The book was a difficult to read. At times I wondered if I was reading a survival manual disguised as a novel due to the level of det
Chris Sherwood
Jul 05, 2013 Chris Sherwood rated it did not like it  ·  review of another edition
Im giving it one star, and in doing so am being generous.

Rawles needs to stop writing. His first book was pretty good and they got progressively worse, this one I couldnt even finish. I finally said to hell with it and stopped.

" End of the world as we know it" scenarios have so much potential for a good story, just not when Rawles writes them.

A hint for you Mr Rawles, should you decide to continue writing: Not everyone is a born again Christian, and as such do not need a sermon disguised as a
Oct 30, 2016 Shaun rated it it was ok
All right, ladies and gentlemen, boys and girls, it’s book review time! This time, our focus is on “Founders”. Well, after a hundred pages, I’ve decided to give up on it. I thought it’d be something I’d enjoy, because it deals with an economic crash that more or less renders the U.S. government powerless, and shows the possible results of said scenario. However, even as something of a dreamer of such a thing occurring, the book just felt bland to me. It felt like something you’d have to be on ma ...more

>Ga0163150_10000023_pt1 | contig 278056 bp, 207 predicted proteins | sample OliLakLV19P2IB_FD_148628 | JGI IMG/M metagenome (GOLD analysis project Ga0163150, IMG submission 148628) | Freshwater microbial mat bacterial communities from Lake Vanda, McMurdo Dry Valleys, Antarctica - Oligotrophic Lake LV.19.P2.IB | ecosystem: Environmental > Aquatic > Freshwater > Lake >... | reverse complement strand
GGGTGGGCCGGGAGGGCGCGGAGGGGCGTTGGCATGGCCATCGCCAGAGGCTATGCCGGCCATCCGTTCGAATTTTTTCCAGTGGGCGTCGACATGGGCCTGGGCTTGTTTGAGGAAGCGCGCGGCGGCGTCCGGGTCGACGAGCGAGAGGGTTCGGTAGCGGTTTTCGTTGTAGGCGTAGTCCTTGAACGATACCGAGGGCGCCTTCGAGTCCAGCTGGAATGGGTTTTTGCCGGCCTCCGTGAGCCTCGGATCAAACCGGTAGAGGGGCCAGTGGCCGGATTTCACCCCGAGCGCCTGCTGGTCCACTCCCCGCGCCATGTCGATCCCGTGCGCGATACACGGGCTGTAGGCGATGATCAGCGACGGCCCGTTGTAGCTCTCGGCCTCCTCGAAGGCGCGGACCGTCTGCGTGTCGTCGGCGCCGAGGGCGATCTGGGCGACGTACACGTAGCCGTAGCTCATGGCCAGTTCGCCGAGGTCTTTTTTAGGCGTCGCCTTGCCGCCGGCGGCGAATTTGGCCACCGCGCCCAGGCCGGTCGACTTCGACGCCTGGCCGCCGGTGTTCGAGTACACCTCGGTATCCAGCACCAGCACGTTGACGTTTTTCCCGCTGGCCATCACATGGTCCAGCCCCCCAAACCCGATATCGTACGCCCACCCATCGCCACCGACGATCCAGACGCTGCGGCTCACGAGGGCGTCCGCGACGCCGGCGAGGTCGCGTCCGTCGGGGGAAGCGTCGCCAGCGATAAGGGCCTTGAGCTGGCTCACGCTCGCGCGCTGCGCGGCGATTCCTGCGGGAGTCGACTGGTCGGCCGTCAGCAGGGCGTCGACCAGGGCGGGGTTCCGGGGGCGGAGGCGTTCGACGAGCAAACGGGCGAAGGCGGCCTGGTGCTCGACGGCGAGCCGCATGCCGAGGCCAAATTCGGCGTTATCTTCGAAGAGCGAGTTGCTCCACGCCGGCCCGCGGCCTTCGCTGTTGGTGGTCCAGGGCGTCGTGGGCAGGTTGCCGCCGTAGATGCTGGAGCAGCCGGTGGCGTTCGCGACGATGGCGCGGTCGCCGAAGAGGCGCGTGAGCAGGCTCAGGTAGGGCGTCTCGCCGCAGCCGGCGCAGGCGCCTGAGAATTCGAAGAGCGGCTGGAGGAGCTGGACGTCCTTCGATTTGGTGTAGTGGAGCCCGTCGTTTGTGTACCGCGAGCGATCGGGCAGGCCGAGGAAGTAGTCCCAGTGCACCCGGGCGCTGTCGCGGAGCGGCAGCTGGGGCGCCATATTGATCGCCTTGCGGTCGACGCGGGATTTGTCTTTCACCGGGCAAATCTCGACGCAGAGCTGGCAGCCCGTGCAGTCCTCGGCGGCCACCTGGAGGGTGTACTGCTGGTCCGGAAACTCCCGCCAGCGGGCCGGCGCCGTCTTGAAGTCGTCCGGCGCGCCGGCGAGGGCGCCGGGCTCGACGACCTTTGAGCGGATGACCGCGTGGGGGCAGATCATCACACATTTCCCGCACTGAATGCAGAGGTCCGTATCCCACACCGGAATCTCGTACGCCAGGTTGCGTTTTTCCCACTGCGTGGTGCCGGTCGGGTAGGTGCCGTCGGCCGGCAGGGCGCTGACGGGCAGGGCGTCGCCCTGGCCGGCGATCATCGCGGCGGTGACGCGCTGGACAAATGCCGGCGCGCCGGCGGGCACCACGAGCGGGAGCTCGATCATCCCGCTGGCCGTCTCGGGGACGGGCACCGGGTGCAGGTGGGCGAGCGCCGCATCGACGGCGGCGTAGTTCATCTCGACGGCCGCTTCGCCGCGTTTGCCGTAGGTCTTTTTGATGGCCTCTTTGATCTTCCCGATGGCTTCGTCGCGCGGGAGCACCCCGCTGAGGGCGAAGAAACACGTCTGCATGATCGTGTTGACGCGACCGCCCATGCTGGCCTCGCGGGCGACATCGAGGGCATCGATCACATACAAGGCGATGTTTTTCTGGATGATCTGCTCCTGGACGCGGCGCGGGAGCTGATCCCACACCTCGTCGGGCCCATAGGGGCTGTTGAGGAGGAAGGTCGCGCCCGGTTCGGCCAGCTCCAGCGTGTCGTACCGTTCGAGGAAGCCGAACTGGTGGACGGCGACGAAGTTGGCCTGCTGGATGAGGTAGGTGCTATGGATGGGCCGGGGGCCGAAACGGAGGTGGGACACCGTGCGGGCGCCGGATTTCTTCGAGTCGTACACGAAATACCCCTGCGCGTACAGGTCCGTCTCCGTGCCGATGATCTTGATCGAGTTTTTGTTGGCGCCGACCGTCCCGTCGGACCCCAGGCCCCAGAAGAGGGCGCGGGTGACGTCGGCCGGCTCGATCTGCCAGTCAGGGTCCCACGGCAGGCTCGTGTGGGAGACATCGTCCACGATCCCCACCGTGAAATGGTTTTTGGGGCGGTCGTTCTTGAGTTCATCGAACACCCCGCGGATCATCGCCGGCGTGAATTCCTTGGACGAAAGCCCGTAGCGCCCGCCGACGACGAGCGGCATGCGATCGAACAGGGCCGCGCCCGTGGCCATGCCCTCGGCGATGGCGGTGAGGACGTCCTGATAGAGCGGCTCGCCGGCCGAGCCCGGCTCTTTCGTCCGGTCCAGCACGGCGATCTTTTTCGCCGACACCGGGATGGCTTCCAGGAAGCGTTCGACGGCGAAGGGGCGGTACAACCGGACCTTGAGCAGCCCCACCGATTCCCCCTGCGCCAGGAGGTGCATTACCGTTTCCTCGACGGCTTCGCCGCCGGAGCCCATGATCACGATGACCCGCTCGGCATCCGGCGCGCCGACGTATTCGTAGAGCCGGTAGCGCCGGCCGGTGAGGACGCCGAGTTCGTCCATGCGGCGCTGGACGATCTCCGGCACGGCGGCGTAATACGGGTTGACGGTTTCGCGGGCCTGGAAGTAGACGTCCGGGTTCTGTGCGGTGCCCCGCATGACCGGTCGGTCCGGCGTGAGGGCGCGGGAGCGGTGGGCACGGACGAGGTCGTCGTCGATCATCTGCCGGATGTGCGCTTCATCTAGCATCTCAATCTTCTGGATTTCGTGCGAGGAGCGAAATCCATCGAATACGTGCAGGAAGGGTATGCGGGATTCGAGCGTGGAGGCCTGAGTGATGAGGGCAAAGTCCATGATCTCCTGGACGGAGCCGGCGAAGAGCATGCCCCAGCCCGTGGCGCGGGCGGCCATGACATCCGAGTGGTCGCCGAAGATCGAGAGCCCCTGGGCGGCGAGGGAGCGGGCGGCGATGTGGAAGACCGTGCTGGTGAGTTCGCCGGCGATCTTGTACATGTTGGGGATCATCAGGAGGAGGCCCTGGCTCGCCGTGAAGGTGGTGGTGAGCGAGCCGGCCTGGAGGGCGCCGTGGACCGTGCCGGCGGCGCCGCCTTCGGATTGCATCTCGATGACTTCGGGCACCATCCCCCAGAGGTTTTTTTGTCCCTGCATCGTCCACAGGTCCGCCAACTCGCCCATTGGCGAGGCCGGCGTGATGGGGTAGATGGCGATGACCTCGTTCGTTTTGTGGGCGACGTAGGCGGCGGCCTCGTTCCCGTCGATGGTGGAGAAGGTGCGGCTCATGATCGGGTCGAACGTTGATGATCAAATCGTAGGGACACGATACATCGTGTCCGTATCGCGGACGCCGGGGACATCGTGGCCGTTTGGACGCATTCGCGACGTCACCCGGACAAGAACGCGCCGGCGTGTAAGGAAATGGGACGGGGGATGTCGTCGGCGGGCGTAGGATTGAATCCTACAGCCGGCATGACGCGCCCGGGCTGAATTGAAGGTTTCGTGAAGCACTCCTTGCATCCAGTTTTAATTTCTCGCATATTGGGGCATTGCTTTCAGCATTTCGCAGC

I was disappointed by Founders. After what I thought was a so-so book in Patriots, I thought the author knocked it out of the park with Survivors. This I feel is a significant step back. The first issue I have is that the main story throughout the book is of the Layton’s journey to their group’s retreat after an economic collapse. I knew this was the case coming in but the details of the journey just weren’t interesting and didn’t add much to the overall story of the three books. If you are read ...more
Sep 08, 2013 Chris rated it liked it  ·  review of another edition
This is an odd book. It is connected somehow to his 2 other books, but I don't know if this is a sequel, prequel, or just part of the same story. There is an overwhelming detail of trivia things - like details of (apparently) every gun he has ever seen at a gun show. If you took out the details that aren't needed for telling the story, you'd only have half the book. In the beginning there is a lot of details about religion, but then that goes away about a third of the way in - kind of a small co ...more
Jan 08, 2013 Taylonbork rated it really liked it  ·  review of another edition
This review has been hidden because it contains spoilers. To view it, click here.
Feb 20, 2015 Joel rated it did not like it  ·  review of another edition
A lot of copy-pasting from the other books. The stories from the precedent finish. A lot of preaching. But I'm happy to see that I survived this book.

The only chapter I did like is the 30th and last : 158 years after the collapse, you'll find out what use will Ignacio Garcia's loot find. Among with some very interesting anticipation fiction. Although the environmental points do sound true to me the others made me laugh.